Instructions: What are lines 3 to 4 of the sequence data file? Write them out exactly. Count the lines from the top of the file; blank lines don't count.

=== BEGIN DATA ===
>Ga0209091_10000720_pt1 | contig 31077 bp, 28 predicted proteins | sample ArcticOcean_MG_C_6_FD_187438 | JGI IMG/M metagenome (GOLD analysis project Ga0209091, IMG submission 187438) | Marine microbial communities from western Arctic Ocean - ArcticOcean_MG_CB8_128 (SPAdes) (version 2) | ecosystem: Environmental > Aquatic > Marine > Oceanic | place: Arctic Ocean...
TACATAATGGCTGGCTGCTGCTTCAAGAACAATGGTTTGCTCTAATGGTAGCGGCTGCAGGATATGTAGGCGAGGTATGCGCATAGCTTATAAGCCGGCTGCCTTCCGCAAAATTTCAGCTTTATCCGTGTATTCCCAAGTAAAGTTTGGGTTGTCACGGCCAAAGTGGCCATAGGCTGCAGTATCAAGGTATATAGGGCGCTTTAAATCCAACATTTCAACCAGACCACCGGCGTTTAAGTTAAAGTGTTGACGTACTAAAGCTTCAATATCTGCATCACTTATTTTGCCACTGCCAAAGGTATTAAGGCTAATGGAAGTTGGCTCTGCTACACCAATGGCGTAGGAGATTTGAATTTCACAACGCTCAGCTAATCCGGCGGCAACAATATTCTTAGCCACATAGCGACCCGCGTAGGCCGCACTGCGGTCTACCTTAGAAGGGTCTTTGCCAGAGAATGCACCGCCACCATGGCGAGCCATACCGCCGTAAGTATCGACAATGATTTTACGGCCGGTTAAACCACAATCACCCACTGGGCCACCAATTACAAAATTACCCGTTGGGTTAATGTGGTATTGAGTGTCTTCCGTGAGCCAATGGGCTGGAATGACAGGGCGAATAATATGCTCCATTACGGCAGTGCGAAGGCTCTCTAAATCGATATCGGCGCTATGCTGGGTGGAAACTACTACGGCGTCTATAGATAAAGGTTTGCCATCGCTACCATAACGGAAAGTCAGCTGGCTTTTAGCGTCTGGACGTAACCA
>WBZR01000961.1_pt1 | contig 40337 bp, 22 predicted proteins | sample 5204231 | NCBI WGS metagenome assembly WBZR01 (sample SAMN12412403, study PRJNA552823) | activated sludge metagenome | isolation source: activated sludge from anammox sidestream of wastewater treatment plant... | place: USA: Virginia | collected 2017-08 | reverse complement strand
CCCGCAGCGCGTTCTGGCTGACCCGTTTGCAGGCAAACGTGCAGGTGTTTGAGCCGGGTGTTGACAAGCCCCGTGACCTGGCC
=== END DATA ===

>WBZR01000961.1_pt1 | contig 40337 bp, 22 predicted proteins | sample 5204231 | NCBI WGS metagenome assembly WBZR01 (sample SAMN12412403, study PRJNA552823) | activated sludge metagenome | isolation source: activated sludge from anammox sidestream of wastewater treatment plant... | place: USA: Virginia | collected 2017-08 | reverse complement strand
CCCGCAGCGCGTTCTGGCTGACCCGTTTGCAGGCAAACGTGCAGGTGTTTGAGCCGGGTGTTGACAAGCCCCGTGACCTGGCC